Mathematical Modeling for Nitrogen Removal via a Nitritation: Anaerobic Ammonium Oxidation-Coupled Biofilm in a Hollow Fiber Membrane Bioreactor and a Rotating Biological Contactor
Capuno, Romeo Evasco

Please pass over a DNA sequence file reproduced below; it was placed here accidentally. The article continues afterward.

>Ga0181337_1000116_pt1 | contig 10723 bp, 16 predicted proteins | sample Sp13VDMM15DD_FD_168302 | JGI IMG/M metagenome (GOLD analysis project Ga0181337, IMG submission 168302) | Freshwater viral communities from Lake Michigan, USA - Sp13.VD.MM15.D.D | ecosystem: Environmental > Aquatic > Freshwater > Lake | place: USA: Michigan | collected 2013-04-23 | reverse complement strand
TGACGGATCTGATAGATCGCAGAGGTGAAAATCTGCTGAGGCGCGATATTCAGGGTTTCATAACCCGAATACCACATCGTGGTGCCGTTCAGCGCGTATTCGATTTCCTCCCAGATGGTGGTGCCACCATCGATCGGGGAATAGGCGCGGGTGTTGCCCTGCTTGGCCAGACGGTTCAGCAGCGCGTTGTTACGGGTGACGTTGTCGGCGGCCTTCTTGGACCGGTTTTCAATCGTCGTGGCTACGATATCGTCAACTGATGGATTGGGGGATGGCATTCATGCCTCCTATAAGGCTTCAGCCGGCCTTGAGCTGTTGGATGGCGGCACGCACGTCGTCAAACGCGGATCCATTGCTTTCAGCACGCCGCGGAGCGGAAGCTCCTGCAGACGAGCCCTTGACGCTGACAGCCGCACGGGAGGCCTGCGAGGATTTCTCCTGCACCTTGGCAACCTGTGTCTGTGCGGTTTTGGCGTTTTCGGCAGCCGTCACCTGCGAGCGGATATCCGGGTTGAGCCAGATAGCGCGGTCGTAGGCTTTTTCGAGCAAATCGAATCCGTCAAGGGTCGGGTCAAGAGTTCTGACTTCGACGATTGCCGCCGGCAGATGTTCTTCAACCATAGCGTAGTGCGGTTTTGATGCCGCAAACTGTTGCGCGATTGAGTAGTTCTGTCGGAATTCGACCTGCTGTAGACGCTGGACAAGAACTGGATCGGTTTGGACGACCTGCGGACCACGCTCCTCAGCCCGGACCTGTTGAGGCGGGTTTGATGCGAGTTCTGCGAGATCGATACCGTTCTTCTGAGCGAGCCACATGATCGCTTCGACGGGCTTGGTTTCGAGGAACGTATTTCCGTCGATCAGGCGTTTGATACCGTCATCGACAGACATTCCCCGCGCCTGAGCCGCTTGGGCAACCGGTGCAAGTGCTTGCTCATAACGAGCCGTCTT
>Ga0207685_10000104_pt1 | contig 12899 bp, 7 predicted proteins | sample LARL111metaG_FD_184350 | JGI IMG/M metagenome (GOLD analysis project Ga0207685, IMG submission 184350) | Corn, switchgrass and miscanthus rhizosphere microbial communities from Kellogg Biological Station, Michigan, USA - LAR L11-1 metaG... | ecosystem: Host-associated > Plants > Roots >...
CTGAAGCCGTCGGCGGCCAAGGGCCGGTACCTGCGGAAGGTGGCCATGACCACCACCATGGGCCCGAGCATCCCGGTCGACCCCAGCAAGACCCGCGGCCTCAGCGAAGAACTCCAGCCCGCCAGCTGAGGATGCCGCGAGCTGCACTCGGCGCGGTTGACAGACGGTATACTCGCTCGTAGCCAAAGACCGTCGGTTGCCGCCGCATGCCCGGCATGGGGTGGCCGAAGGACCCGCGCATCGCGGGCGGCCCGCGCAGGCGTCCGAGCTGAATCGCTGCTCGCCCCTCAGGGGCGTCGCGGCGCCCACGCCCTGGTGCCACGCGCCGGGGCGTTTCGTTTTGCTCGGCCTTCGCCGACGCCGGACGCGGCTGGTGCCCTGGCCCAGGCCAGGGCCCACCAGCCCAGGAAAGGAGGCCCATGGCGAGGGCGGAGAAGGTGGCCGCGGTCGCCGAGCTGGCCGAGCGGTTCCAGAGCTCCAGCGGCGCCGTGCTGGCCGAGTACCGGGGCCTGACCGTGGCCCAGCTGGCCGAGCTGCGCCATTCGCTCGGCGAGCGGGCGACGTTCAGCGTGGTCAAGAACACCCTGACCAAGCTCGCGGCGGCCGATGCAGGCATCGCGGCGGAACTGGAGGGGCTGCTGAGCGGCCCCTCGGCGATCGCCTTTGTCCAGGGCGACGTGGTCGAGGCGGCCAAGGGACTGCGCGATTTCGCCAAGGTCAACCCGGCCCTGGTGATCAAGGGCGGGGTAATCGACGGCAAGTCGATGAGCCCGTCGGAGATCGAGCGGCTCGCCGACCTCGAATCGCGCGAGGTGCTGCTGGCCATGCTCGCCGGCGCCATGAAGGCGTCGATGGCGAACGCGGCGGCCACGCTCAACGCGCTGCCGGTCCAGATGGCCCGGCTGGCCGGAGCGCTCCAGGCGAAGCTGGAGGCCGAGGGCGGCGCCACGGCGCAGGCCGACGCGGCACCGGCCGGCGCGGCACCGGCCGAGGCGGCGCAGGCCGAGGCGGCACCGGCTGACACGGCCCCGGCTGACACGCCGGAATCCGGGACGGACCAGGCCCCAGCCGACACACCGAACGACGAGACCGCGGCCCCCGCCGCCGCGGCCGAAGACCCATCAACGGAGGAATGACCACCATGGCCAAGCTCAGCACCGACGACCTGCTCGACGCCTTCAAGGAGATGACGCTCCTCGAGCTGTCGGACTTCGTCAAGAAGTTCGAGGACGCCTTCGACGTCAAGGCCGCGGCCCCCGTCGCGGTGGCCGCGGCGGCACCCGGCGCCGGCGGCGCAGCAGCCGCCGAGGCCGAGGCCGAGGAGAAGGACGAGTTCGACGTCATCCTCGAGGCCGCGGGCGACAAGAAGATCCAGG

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Mathematical models of a nitritation: anaerobic ammonia oxidation (anammox)-coupled biofilm in a counter-diffusion hollow fiber membrane bioreactor (HFMBR) and a nitritation: anammox-coupled biofilm in a co-diffusion rotating biological contactor (RBC) were developed and implemented using AQUASIM. Four different start-up scenarios on the nitritation: anammox-coupled biofilm in an HFMBR were investigated. The supply of oxygen was simulated with the flow through the lumen of the hollow fiber membrane. For the four scenarios, two scenarios investigated the start-up when nitrite was supplied in the feed while the other two scenarios investigated when the source of nitrite was through nitritation only. The results showed that the presence of nitrite in the feed facilitated the start-up of the reactor. In addition, the results also showed that increasing oxygen flux through the membrane up to a certain ratio of ammonia flux with oxygen flux affected reactor performance by improving nitrogen removal and reducing start up time. For the nitritation: anammox-coupled biofilm in an RBC, four different process options were investigated: the number of reactors, the initial anammox (AnAOB) biomass fraction, the bulk oxygen concentration and the maximum biofilm thickness. Modeling results revealed that the steady state total nitrogen removal in RBC reactors in series occurred primarily in the first and second reactors. It is concluded that the number of reactors in series dictates the effluent performance and, therefore, this number can be selected depending upon the desired total nitrogen removal. Simulation results also revealed that increasing the initial AnAOB biomass fraction from 0.01% to 1.0% had no effect in the steady state nitrogen removal but had an effect in the required time to reach the steady state total nitrogen removal and the maximum biofilm thickness. Modeling results of the third process option showed that increasing the bulk oxygen concentration in the reactor from 0.2 g/m3 to 5 g/m3 linearly increased the steady state total nitrogen removal and reduced the time to reach the maximum biofilm thickness. Beyond 5 g/m3, steady state total nitrogen removal decreased. In addition, simulation results revealed that the thicker biofilm clearly showed a more linear correlation between the increase in bulk oxygen concentration and the increase in the steady state total nitrogen removal within a range of bulk oxygen concentrations. The results showed that RBC performance could be controlled by several process options: the number of reactors in series, initial biomass fraction, the bulk oxygen concentration and the maximum biofilm thickness. The mathematical modeling results for the HFMBR and RBC have shown that both have potential as carriers for nitritation: anammox-coupled biofilms targeted at the removal of nitrogen in the wastewater.
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